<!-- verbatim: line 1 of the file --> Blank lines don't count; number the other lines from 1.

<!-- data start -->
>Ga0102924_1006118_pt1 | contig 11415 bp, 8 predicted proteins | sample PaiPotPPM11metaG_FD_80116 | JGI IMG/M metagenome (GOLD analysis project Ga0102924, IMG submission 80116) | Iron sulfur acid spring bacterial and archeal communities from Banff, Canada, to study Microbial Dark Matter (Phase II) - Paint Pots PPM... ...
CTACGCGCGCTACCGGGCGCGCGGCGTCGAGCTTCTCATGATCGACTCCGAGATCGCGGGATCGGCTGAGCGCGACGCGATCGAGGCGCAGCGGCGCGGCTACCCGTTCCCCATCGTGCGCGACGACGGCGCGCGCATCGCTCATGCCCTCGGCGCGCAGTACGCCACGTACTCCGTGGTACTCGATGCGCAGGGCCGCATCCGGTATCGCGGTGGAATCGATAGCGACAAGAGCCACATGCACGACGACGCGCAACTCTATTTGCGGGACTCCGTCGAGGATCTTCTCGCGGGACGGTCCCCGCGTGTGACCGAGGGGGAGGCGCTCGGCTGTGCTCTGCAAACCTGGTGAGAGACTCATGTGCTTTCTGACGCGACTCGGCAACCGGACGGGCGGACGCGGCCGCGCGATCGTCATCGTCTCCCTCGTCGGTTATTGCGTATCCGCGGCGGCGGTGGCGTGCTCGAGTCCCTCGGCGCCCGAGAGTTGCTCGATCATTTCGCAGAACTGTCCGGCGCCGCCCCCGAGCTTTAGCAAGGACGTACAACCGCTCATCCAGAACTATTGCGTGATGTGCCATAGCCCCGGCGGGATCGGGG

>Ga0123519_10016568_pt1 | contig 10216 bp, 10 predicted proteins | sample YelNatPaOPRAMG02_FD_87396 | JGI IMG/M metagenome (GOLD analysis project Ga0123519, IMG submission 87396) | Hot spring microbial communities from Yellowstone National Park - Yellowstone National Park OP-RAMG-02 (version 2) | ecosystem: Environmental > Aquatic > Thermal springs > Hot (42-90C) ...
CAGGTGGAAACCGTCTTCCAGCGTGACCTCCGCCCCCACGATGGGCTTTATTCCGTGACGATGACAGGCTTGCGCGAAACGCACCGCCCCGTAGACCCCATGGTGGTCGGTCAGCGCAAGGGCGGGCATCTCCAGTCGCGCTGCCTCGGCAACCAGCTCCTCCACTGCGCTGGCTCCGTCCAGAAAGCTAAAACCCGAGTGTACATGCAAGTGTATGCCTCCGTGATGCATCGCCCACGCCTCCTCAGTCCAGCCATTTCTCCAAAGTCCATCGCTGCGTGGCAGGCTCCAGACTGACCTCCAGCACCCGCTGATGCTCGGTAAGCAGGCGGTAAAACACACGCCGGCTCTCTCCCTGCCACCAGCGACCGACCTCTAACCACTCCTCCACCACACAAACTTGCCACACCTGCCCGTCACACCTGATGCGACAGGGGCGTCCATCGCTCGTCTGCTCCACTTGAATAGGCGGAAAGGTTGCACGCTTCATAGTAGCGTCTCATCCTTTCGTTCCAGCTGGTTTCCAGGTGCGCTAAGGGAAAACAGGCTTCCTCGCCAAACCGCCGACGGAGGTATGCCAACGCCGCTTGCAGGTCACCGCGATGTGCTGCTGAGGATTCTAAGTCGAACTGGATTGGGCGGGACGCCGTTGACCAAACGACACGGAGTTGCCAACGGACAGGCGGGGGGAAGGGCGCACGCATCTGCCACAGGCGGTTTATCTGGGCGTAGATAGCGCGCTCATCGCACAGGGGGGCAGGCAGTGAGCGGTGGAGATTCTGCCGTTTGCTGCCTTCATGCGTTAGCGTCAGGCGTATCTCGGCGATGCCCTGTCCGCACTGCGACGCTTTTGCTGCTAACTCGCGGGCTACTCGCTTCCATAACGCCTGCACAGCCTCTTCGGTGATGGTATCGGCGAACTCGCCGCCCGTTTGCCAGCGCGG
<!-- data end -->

>Ga0102924_1006118_pt1 | contig 11415 bp, 8 predicted proteins | sample PaiPotPPM11metaG_FD_80116 | JGI IMG/M metagenome (GOLD analysis project Ga0102924, IMG submission 80116) | Iron sulfur acid spring bacterial and archeal communities from Banff, Canada, to study Microbial Dark Matter (Phase II) - Paint Pots PPM... ...